A judge has ruled that the three men who were shot by Kyle Rittenhouse during a riot in Kenosha, Wisconsin, last year, may not be referred to as victims during the trial, but defense attorneys may refer to them as “rioters,” “looters,” or “arsonists” as long as they provide evidence.
“If more than one of them were engaged in arson, rioting, looting, I’m not going to tell the defense you can’t call them that,” Kenosha County Circuit Judge Bruce Schroeder said. On the other hand, “The word ‘victim’ is a loaded, loaded word,” he said. “‘Alleged victim’ is a cousin to it.”
The judge also said that prosecutors may use their own harsh terms to describe Rittenhouse, such as “cold-blooded killer,” as long as they back it up with evidence.
Judge Schroeder met with prosecutors and Rittenhouse’s defense team on Monday to lay out the final ground rules on what evidence will be allowed in the trial, which begins next week.
Schroeder told lawyers that he’ll permit testimony from the defense’s use-of-force expert and video evidence showing that police welcomed Rittenhouse and others who were carrying guns to protect businesses during the riot.
The shooting took place on August 25, 2020 at around 11:45 p.m. near a car dealership in Kenosha, as antifa/BLM rioters rampaged through town for the third night in a row following the police shooting of 29-year-old Jacob Blake.
Rittenhouse, then 17-years-old, said in an interview that night that he was there to help people. “If somebody gets hurt, I’m running into harm’s way. That’s why I have my rifle. I have to protect myself obviously. I also have my med kit,” he told the Daily Caller’s Richie McGinniss.
He has been charged with killing two men—Joseph Rosenbaum and Anthony Huber—and seriously injuring another, Gaige Grosskreutz.
Court Commissioner Loren Keating set Rittenhouse’s bail at $2 million on November 2, 2020. With some celebrity help from attorney Lin Wood, MY Pillow CEO Mike Lindell, and actor Ricky Schroder, Rittenhouse was able to raise the money and was released on November 20.
Assistant District Attorney Thomas Binger had argued in a recent motion that Rittenhouse’s lawyers should be banned from using the terms, since prosecutors will be banned from referring to the dead or injured men as “victims.”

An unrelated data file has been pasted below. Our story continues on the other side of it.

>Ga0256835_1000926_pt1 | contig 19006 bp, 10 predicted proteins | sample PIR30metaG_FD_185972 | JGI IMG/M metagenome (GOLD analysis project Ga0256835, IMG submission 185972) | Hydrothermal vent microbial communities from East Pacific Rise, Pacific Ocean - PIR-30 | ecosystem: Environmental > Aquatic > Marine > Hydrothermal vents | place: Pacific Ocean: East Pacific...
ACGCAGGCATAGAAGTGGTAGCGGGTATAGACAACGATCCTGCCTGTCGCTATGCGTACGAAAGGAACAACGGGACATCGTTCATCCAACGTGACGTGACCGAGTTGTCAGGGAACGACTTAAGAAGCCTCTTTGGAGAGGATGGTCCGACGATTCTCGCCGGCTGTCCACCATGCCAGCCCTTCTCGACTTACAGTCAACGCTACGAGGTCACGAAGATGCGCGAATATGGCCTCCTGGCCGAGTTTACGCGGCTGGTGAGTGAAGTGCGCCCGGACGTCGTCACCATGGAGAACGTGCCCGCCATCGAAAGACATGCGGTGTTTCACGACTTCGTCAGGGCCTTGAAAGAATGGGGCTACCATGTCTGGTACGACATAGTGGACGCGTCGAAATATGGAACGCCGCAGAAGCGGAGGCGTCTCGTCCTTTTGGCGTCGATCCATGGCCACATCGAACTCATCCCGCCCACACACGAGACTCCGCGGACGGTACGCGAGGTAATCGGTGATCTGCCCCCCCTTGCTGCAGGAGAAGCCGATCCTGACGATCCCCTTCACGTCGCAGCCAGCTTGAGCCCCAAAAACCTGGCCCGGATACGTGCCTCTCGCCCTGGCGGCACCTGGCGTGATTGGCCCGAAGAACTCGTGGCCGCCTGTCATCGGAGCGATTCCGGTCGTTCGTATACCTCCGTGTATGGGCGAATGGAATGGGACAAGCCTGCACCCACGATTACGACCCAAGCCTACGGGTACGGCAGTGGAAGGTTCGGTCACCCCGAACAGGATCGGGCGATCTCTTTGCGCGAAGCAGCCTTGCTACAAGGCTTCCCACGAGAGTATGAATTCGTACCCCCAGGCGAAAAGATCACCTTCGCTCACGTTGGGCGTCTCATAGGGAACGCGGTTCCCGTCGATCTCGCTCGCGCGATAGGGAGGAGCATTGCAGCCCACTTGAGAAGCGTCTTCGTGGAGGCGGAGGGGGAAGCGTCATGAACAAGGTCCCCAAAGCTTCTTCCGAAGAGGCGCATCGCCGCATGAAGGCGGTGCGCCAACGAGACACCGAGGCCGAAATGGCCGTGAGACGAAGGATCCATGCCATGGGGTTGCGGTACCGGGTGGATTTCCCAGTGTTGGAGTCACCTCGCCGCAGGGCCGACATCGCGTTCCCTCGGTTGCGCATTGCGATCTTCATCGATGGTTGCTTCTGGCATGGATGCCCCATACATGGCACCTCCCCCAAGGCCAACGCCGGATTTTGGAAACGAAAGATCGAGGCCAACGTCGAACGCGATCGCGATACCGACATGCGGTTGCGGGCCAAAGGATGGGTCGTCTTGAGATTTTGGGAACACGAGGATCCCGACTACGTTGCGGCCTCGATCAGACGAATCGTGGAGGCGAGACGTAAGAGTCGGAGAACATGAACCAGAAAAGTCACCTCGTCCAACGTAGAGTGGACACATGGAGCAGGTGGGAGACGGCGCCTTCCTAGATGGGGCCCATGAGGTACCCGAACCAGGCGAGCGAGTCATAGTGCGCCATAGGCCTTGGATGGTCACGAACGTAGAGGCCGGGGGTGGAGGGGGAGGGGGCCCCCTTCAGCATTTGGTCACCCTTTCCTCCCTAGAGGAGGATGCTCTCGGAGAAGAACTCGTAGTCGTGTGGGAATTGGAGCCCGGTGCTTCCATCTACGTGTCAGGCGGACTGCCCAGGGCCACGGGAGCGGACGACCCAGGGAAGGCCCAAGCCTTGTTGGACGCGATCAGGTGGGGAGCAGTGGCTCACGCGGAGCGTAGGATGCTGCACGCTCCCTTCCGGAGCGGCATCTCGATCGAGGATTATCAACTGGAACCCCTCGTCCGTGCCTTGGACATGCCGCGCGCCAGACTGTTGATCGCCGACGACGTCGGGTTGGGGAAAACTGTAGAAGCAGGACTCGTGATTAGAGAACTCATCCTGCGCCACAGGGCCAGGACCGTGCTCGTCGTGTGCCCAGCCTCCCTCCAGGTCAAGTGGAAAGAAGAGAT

But Schroeder disagreed, saying the two scenarios were not the same. It’s common for judges across the country to ban the word “victim” during trials, because it implies that a crime was committed and could therefore prejudice a jury against a defendant.
But since Rosenbaum, Huber, and Grosskreutz are not the ones on trial, Rittenhouse’s defense team is free to describe them as “rioters,” “looters,” or “arsonists” so long as they provide evidence that the men were rioting, looting, or committing arson, Schroeder said.
Prosecutors also wanted the judge to block the defense team from using use-of-force expert John Black to testify that Rittenhouse acted in self defense. Schroeder denied that request, but told attorneys that “Black wouldn’t be allowed to testify about what Rittenhouse was thinking when he pulled the trigger or whether he definitively acted in self-defense.”
“I almost certainly am not going to permit an opinion from anybody on the ultimate facts of the case,” he said.
Binger asked Schroeder to bar a video that shows police telling Rittenhouse and other armed militia members on the streets that they appreciated their presence and tossing Rittenhouse a bottle of water. The prosecutor said the video would transform the trial into a referendum on police procedure that night when it isn’t relevant.
“This is a case about what the defendant did that night,” Binger said. “I’m concerned this will be turned into a trial about what law enforcement did or didn’t do that night.”
Defense attorney Corey Chirafisi argued the video shows that police felt Rittenhouse wasn’t acting recklessly. Binger countered that the shootings happened after Rittenhouse interacted with the police, but Schroeder decided to allow the video.
“If the jury is being told, if the defendant is walking down the sidewalk and doing what he claims he was hired to do and police say good thing you’re here, is that something influencing the defendant and emboldening him in his behavior? That would be an argument for relevance,” the judge said.
Jury selection begins next Tuesday.